Things have revolved around the World Cup. A casino legislation has been passed in Guyana, for how else would the big new hotel being built alongside the stadium sustain itself beyond the World Cup? A man in Barbados is selling motorbike services for the tournament. Rudy Grant, musician brother of the more famous Eddy, suggests that performing artistes boycott the event till politicians alter piracy laws. Hotels and guesthouses are frantically rushing to completion as you read, homes are being opened up to the bed-and-breakfast scheme. Everyone is eyeing something. Will it be enough?
Akshai Mansingh, an orthopaedic surgeon who heads the West Indies cricket medical panel, and commentates in his spare time, went to India last year with Jampro, jamaica's investment facilitation agency. The idea was to use the cricket to woo non-traditional investors: Bollywood producers to shoot in Jamaica, IT companies to set up near-shore offices, given the proximity and fibre-optic connectivity with the United States. Yet he fears that not enough has been done. Where are the ideas? Why not divert buses going up to the North Coast from Kingston to villages for a traditional Jamaican breakfast? Why not plan informal "curry-goat" matches with a big name and pick-up sides of tourists? Why haven't there been TV adverts selling the region and the tournament during the last season? It could be the difference between a legacy of profit or debt.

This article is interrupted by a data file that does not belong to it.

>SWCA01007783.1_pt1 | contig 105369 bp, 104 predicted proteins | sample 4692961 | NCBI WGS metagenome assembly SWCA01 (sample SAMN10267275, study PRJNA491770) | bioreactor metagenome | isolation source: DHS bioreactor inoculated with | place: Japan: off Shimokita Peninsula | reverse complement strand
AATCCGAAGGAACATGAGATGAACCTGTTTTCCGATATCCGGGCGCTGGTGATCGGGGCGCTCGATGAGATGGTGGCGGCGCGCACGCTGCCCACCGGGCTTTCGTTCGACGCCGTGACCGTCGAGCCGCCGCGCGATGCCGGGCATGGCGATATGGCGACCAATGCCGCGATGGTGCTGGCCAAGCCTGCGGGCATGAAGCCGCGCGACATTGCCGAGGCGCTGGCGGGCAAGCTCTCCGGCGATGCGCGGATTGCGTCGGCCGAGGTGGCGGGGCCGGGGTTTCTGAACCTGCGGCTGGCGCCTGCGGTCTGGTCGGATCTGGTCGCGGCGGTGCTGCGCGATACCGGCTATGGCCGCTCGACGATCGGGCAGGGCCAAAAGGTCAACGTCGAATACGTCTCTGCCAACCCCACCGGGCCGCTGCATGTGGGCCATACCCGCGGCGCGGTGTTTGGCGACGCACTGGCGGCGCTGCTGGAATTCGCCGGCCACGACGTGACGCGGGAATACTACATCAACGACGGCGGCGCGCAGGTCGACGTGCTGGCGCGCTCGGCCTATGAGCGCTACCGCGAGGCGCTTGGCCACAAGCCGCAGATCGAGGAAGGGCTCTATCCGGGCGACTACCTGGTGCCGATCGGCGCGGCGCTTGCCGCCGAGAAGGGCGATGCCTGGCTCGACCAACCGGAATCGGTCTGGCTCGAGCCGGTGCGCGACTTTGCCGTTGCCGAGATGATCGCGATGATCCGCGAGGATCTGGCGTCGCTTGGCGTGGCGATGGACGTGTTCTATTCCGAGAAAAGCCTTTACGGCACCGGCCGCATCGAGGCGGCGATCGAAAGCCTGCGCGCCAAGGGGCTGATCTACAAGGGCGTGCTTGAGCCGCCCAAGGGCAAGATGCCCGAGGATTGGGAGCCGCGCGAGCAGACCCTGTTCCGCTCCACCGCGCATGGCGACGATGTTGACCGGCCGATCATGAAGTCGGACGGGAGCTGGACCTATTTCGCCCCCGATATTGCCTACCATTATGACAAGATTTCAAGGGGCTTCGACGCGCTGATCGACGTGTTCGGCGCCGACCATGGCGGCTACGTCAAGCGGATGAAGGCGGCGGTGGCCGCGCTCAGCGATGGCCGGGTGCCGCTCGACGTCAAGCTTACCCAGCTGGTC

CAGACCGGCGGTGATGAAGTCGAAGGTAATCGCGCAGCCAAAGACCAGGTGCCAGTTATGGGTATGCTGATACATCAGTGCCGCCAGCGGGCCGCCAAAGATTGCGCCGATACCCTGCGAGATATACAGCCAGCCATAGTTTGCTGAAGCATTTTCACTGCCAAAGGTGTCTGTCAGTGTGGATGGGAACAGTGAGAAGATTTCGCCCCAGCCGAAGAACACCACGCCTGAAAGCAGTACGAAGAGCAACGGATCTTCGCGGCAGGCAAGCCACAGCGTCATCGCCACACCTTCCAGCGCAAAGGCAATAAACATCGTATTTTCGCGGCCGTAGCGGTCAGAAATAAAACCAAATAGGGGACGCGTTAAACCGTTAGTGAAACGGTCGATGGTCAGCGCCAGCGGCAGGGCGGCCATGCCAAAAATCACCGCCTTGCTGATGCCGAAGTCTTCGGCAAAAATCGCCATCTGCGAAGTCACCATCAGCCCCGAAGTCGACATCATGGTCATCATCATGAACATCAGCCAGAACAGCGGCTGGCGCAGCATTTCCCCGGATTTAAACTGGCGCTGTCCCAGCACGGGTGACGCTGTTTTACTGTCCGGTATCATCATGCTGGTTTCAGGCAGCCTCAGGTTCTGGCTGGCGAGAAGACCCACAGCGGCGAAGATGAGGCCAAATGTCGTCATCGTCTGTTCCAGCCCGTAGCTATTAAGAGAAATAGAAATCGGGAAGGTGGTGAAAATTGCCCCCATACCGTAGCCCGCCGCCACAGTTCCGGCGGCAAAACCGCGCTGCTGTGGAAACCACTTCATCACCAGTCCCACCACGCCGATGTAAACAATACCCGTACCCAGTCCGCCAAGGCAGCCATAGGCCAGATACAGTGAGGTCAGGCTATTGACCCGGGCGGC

All this is definite progress. Yet the region remains divided on the issue. Apart from the opening-ceremony venue at Trelawny on the northern coast of Jamaica, itself a project that has split opinion, the stadiums are "multipurpose" only to the extent of being available for concerts. Sure the upgraded facilities will generate greater revenues from hospitality and events marketing, but with nine spanking Test-ready venues, as opposed to five a decade ago, can each territory be ensured enough international cricket per season? What will become of Bourda in Guyana, and the Antigua Recreation Ground? Will the strict spectator regulations douse the informality, the spontaneity, the intimacy, the very magic of watching cricket in the West Indies?
Even as stadia rush desperately to finish, Dehring is confident that the playing surfaces, about half of them completely virgin, will be the best set of pitches ever. Indeed, some of the work has been exceptional. At Jamaica's Sabina Park, the drainage system has become so sophisticated that even players were stunned when a one-dayer last year commenced after morning rain. And to walk into the Kensington Oval in Barbados, venue for the final, is to marvel at what will be one of the premier cricket centres on the planet when it is complete. It is designed by a British architecture firm, built by an Indian engineering company, with temporary stands set up by a Swiss group.